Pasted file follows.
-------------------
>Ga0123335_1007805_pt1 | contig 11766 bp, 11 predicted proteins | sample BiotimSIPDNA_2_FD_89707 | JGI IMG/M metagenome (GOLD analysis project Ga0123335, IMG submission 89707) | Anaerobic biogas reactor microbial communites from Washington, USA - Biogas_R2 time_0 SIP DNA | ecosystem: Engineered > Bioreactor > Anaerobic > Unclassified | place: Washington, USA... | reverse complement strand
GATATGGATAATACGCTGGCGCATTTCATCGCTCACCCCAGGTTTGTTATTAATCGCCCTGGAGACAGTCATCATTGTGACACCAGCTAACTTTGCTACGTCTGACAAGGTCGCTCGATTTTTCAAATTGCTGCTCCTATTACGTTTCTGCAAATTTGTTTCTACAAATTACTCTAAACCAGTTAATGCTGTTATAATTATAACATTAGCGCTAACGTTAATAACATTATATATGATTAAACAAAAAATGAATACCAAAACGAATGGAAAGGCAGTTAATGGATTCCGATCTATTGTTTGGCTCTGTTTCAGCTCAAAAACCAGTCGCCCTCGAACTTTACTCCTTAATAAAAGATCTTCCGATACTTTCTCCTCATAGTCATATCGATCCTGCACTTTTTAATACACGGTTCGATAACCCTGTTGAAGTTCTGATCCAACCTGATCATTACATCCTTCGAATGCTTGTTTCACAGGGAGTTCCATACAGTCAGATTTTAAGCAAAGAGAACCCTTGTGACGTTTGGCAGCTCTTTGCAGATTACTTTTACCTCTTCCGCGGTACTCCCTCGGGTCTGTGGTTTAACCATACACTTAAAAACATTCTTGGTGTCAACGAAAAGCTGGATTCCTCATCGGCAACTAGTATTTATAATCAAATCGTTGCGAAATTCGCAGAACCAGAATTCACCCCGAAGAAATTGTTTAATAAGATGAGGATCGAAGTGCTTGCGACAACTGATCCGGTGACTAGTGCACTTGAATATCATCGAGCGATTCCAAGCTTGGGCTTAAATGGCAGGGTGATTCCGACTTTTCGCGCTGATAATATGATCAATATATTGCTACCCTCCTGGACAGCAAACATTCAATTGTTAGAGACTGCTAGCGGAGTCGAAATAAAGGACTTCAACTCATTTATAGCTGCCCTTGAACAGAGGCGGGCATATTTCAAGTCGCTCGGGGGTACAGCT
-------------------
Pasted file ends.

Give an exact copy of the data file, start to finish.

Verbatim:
>Ga0123335_1007805_pt1 | contig 11766 bp, 11 predicted proteins | sample BiotimSIPDNA_2_FD_89707 | JGI IMG/M metagenome (GOLD analysis project Ga0123335, IMG submission 89707) | Anaerobic biogas reactor microbial communites from Washington, USA - Biogas_R2 time_0 SIP DNA | ecosystem: Engineered > Bioreactor > Anaerobic > Unclassified | place: Washington, USA... | reverse complement strand
GATATGGATAATACGCTGGCGCATTTCATCGCTCACCCCAGGTTTGTTATTAATCGCCCTGGAGACAGTCATCATTGTGACACCAGCTAACTTTGCTACGTCTGACAAGGTCGCTCGATTTTTCAAATTGCTGCTCCTATTACGTTTCTGCAAATTTGTTTCTACAAATTACTCTAAACCAGTTAATGCTGTTATAATTATAACATTAGCGCTAACGTTAATAACATTATATATGATTAAACAAAAAATGAATACCAAAACGAATGGAAAGGCAGTTAATGGATTCCGATCTATTGTTTGGCTCTGTTTCAGCTCAAAAACCAGTCGCCCTCGAACTTTACTCCTTAATAAAAGATCTTCCGATACTTTCTCCTCATAGTCATATCGATCCTGCACTTTTTAATACACGGTTCGATAACCCTGTTGAAGTTCTGATCCAACCTGATCATTACATCCTTCGAATGCTTGTTTCACAGGGAGTTCCATACAGTCAGATTTTAAGCAAAGAGAACCCTTGTGACGTTTGGCAGCTCTTTGCAGATTACTTTTACCTCTTCCGCGGTACTCCCTCGGGTCTGTGGTTTAACCATACACTTAAAAACATTCTTGGTGTCAACGAAAAGCTGGATTCCTCATCGGCAACTAGTATTTATAATCAAATCGTTGCGAAATTCGCAGAACCAGAATTCACCCCGAAGAAATTGTTTAATAAGATGAGGATCGAAGTGCTTGCGACAACTGATCCGGTGACTAGTGCACTTGAATATCATCGAGCGATTCCAAGCTTGGGCTTAAATGGCAGGGTGATTCCGACTTTTCGCGCTGATAATATGATCAATATATTGCTACCCTCCTGGACAGCAAACATTCAATTGTTAGAGACTGCTAGCGGAGTCGAAATAAAGGACTTCAACTCATTTATAGCTGCCCTTGAACAGAGGCGGGCATATTTCAAGTCGCTCGGGGGTACAGCT